A boondoggle grows in San Francisco?.The initial euphoria inspired by California?s passage of a $3-billion bond program for embryonic stem cell research last November has already faded, replaced by mounting questions about where the money is, whether it will be spent openly and honestly, and whether the program will yield any real benefits for the investors behind the program?i.e., the taxpayers of California.
Since voters approved what was known as Proposition 71, the money?s been tied up by lawsuits, the stem cell institute created by the measure has been fending off legislative demands that it enact transparent conflict-of-interest rules, and doubts have emerged about whether the real beneficiaries of the public largesse will be private venture capitalists. You want a lesson in why it?s a bad idea to enact multi-billion-dollar research programs after multi-million-dollar television ad campaigns? Come examine the stem cell program.
Much of what the electorate has learned since writing its big check has fallen into the ?now they tell us? category. The program was sold as an investment?Californians would get cheap medicines, reduced health care bills, and a windfall from patents and licenses in return for their money.
Since the election, we?ve learned that all those claims (which were embodied in glossy economic reports issued by the Prop 71 promoters) were so much flapdoodle. The institute now says there?s no way it can guarantee any particular share of patent and license revenue?that would be unfair to its academic and commercial partners. And the truth about the state of stem cell science that was systematically concealed by the promoters?that cures would be decades away, if they arrived at all?is now routinely acknowledged by the institute. (The website for the Prop 71 campaign was entitled, shamelessly, ?curesforcalifornia.com.)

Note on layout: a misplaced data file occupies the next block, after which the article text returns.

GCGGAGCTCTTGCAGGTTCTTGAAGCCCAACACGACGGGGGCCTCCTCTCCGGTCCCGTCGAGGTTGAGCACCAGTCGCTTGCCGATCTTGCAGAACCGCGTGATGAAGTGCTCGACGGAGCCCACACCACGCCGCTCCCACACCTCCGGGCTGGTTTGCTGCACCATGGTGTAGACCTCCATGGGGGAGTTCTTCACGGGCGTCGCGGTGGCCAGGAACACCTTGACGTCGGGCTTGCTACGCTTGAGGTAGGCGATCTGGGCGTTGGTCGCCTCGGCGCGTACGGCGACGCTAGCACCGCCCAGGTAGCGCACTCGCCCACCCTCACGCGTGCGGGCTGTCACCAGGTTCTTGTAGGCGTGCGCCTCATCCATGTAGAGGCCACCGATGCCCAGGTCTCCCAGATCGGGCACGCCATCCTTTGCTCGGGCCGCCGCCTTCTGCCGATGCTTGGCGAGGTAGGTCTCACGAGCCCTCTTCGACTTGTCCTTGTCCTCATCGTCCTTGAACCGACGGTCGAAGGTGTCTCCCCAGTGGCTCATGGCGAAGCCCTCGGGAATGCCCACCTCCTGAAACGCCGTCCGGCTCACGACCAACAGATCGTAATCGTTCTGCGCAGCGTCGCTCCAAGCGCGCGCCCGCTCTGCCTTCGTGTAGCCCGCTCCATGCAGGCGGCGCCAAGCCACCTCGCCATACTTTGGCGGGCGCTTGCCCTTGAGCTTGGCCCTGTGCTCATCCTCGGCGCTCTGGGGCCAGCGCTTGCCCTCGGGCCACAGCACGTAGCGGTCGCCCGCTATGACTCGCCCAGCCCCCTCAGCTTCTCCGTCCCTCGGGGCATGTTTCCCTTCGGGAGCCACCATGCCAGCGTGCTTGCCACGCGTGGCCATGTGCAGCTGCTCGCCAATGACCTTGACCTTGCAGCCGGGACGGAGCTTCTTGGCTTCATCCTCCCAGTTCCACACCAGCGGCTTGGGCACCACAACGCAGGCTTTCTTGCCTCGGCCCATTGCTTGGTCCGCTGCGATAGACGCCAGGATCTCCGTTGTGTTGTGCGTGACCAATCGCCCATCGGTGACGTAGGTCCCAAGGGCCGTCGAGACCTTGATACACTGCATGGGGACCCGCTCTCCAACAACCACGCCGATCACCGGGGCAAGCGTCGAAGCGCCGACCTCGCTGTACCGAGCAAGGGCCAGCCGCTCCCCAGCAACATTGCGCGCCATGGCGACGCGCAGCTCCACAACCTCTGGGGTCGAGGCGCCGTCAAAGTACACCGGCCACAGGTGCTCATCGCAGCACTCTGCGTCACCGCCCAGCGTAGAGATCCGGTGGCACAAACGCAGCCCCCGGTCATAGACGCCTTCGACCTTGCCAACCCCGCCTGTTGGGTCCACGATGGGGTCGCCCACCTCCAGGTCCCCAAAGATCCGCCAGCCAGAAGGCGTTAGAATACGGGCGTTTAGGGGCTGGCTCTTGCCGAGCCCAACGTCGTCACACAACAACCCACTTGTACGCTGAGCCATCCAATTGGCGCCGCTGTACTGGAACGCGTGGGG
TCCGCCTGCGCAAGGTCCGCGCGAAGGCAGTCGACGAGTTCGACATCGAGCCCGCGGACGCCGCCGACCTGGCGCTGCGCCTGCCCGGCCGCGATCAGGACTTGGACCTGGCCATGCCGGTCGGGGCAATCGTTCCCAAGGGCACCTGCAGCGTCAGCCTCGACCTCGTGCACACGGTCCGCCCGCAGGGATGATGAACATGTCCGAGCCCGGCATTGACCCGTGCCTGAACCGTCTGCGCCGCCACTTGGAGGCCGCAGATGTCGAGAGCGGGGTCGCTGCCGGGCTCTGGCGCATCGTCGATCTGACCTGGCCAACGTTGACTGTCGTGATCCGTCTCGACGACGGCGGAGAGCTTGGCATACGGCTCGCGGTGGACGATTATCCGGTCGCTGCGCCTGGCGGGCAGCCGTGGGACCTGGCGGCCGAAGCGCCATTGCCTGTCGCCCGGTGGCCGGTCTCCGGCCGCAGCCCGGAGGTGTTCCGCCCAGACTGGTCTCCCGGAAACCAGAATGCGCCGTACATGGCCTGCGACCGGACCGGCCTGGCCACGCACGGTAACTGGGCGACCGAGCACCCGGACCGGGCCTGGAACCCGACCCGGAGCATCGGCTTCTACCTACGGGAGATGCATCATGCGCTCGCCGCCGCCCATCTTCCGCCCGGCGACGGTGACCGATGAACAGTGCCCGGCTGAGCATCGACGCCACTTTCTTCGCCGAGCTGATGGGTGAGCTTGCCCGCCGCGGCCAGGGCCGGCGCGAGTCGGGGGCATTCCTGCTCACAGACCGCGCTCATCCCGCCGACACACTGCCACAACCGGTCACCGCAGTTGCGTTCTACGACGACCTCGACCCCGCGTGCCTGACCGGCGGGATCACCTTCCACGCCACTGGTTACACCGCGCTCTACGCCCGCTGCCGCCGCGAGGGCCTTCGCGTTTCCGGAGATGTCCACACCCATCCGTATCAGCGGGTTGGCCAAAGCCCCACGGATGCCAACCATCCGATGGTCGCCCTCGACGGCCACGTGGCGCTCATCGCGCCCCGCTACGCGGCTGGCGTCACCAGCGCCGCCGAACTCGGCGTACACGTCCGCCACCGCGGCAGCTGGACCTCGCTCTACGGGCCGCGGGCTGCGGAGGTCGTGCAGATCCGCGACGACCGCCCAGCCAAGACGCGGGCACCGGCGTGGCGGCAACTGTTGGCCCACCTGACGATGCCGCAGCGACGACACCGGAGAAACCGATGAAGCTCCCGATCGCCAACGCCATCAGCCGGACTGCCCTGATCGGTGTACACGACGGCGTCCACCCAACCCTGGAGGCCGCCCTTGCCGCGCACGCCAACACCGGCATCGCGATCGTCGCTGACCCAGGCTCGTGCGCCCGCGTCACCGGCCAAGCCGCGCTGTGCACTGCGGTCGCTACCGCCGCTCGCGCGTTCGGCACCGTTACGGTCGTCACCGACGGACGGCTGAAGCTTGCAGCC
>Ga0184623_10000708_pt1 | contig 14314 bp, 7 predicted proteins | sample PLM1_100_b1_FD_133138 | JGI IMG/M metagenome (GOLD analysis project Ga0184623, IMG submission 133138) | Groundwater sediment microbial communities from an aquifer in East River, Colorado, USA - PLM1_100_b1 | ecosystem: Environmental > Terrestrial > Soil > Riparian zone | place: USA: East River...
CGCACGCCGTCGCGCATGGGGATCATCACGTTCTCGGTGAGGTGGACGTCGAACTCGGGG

Who?s responsible for the stumble? Fingers are being pointed at the institute?s chairman, Robert Klein II, a Palo Alto real estate developer whose son suffers from juvenile diabetes. Klein supervised the drafting of the stem cell initiative, ran the emotion-mongering electoral campaign, and then politicked himself into the chairmanship (assisted by a job definition written into the law and reducing the field to pretty much one candidate: Bob Klein).
Not satisfied with keeping quiet as an honored figurehead, Klein has picked fights with the legislature, insulted honest critics, spent money with abandon, and started to make his fellow committee members very nervous. As was reported by Dave Jensen, a former Sacramento Bee editor whose California Stem Cell Report is the indispensable source on the web for info on the program, some of the members have recently put their feet down.
He recently wrote:
Irritated by the lack of consultation and information on the agency’s budget and spending, they restricted the size of personal service contracts to $100,000 that can be let by Klein and agency employees without board approval. The Oversight Committee also created a governance committee to deal with how the agency does its business.
The agency has spent $2 million so far this year, including more than $1 million in contracts with outside firms or agencies. Earlier some Oversight Committee members expressed displeasure about learning first about the contracts from non-agency sources.
There are two underlying causes of the California program?s false start. One is the Bush stem cell policy, which was based on deception, misunderstanding, and luddism. The Bush restrictions caused a panic over whether American science would be left out of the stem cell race, a panic that was skillfully exploited by the Proposition 71 promoters. Manifestly, the proper source for scientific funding on this scale isn?t a state with myriad other problems crying out for shares of its scanty resources, but the federal government.
The second cause is the state?s initiative process itself, a crude electoral tool that invariably produces crude legislation and is available for manipulation by whoever?s got the biggest war chest. In this case it was the Proposition 71 promoters, much of whose cash came from?surprise!?venture investment firms.